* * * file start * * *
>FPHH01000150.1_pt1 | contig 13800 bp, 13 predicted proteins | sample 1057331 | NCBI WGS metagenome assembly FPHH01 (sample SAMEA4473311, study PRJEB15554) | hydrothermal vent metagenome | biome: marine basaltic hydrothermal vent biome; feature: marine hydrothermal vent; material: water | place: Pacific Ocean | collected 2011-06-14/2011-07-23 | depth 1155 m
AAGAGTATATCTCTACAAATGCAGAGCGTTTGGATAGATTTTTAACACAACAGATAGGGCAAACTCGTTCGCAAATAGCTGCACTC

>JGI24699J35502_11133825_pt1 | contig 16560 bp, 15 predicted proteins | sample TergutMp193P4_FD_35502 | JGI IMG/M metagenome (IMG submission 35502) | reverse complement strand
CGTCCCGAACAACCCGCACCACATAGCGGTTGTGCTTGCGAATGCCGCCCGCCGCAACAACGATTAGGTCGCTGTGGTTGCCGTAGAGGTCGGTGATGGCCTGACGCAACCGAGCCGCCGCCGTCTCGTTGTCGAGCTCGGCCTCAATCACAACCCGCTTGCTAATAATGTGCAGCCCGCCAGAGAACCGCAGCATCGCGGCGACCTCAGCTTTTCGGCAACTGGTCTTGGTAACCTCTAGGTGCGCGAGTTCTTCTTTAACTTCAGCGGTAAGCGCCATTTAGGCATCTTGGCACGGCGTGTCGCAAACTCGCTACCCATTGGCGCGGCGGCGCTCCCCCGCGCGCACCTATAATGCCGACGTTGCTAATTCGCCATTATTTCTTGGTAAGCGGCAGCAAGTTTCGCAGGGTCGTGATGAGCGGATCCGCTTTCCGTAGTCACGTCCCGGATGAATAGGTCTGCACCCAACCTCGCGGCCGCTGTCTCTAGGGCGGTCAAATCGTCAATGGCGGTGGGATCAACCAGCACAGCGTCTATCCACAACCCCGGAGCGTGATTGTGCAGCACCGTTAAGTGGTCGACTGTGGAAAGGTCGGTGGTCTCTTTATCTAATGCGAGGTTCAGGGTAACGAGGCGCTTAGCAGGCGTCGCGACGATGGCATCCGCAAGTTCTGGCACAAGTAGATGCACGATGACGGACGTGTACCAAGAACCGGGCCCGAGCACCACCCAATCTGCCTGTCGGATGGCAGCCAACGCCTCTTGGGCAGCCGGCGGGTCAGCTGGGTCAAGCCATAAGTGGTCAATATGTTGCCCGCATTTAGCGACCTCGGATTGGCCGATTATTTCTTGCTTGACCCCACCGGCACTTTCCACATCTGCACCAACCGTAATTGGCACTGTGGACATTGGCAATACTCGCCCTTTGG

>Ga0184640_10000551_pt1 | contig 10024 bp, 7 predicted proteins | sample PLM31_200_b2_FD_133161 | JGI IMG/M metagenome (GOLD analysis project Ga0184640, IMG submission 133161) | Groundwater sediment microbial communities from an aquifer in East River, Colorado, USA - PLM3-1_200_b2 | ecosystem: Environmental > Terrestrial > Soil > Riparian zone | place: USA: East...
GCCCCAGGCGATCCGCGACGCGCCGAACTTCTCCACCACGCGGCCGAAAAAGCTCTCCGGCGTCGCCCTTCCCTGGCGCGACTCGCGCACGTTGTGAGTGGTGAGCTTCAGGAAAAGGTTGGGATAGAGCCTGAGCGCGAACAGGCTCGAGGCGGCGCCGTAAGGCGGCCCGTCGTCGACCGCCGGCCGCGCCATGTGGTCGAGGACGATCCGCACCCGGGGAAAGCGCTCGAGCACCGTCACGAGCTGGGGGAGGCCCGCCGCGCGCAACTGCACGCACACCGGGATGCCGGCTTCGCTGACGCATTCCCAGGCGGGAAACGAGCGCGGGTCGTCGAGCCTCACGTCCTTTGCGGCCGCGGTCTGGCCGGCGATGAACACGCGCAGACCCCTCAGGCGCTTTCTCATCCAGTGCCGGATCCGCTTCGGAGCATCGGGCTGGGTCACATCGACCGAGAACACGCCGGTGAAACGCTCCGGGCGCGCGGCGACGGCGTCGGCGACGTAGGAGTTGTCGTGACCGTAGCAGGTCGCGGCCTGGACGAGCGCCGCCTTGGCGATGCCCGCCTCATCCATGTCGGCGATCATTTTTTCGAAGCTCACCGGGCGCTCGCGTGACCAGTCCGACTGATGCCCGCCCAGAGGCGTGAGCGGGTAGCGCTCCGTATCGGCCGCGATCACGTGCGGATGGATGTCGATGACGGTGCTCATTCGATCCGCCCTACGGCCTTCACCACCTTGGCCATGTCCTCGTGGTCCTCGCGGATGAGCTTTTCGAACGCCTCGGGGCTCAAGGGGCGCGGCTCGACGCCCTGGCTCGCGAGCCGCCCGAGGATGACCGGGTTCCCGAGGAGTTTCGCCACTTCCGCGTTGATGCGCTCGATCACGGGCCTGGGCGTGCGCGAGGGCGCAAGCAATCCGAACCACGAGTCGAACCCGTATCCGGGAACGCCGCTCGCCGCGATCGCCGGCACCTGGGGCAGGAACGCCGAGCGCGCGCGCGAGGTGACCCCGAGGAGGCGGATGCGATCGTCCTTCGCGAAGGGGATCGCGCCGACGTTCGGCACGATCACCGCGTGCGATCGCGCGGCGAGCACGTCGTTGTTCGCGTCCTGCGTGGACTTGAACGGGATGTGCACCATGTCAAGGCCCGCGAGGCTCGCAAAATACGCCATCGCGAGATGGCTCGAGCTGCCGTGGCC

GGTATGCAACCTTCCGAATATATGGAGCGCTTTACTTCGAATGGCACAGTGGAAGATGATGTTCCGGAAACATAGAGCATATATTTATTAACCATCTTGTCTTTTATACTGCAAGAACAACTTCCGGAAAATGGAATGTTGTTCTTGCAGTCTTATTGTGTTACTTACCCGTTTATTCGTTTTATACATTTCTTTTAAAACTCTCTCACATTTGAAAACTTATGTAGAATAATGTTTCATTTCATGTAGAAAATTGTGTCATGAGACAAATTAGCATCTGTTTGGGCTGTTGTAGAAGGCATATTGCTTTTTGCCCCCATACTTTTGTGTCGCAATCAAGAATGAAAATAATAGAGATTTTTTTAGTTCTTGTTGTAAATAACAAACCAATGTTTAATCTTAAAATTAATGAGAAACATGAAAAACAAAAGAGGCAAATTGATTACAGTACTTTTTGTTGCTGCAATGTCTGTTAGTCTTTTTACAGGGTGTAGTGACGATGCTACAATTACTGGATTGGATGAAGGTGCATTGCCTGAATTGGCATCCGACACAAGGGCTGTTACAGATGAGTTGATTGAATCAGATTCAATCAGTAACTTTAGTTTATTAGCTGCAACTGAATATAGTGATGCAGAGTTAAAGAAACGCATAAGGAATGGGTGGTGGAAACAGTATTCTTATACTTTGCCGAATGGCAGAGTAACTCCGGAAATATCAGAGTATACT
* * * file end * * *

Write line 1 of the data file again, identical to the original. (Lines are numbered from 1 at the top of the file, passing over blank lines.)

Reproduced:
>FPHH01000150.1_pt1 | contig 13800 bp, 13 predicted proteins | sample 1057331 | NCBI WGS metagenome assembly FPHH01 (sample SAMEA4473311, study PRJEB15554) | hydrothermal vent metagenome | biome: marine basaltic hydrothermal vent biome; feature: marine hydrothermal vent; material: water | place: Pacific Ocean | collected 2011-06-14/2011-07-23 | depth 1155 m